The best way to feel hopeful about the future is to get off your ass and demonstrate to yourself that you are a capable, competent individual resolutely able to face new circumstances.

Indeed!

Cars – a luxury or a tax?

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From a NYT op-ed by Robert Sullivan, “The City that Never Walks”:

London now charges drivers a fee to enter the core business area, but here such initiatives are branded as anti-car, and thus anti-personal freedom: a congestion fee, critics say, is a tax on the middle-class car commuter. But as matters now stand, the pedestrian is taxed every day: by delays and emissions, by asthma rates that are (in the Bronx) as much as four times the national average. Though we think of it as a luxury, the car taxes us, and with it we tax others.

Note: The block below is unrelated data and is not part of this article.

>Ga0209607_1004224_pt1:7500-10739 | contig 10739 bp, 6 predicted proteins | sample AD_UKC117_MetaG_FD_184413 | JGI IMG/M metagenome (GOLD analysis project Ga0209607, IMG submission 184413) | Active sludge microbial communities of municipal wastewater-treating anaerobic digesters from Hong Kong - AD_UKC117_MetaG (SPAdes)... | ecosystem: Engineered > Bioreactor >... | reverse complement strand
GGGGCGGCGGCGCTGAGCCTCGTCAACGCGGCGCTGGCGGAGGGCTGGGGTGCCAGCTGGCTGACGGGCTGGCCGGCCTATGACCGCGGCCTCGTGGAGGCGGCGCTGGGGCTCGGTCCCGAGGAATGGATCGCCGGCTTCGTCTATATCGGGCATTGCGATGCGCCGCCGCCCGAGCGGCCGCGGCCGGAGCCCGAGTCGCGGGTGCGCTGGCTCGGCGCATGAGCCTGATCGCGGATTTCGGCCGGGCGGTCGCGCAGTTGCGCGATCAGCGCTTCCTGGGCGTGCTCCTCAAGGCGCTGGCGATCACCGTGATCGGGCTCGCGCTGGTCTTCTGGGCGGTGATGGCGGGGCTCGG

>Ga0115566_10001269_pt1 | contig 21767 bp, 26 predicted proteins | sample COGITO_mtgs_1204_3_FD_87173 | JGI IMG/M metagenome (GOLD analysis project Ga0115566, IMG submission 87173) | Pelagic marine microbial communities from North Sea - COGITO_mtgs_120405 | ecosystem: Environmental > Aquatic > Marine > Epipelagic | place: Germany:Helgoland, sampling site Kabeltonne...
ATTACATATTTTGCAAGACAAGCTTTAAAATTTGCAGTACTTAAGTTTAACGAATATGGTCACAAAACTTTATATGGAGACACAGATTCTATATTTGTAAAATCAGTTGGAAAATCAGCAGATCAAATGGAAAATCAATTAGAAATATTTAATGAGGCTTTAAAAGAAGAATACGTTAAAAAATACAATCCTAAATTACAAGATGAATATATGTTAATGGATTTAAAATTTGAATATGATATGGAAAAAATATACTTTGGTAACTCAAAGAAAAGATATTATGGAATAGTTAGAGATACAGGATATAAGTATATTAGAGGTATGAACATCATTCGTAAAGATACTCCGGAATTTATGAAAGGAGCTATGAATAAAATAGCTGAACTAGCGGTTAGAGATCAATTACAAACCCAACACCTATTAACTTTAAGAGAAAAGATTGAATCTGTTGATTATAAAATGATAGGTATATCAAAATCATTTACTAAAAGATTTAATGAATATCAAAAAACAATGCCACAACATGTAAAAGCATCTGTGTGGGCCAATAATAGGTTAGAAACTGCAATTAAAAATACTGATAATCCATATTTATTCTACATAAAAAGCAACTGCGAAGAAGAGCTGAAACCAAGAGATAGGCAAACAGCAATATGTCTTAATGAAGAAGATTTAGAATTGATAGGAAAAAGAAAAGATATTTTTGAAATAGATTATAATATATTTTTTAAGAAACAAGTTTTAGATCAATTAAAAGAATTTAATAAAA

Found this on Richard Florida’s blog The Creativity Exchange.

Do you have a box?

Box

In a story on Amory Lovins in the Jan 22, 2007 New Yorker, the writer describes him as ‘thinking outside the box’ to which Lovins says ‘There is no box.’ (Lovins is co-author of Natural Capitalism and a long-time innovative thinker about sustainability). Lovins comes across as a bit of a nutty professor, and there are worse things to be.

I think we all have a box, that is the limits of our own thinking, the pre-conceptions that we don’t even think to question. But some have a much bigger box than others, and I think we all could stand to push the sides out!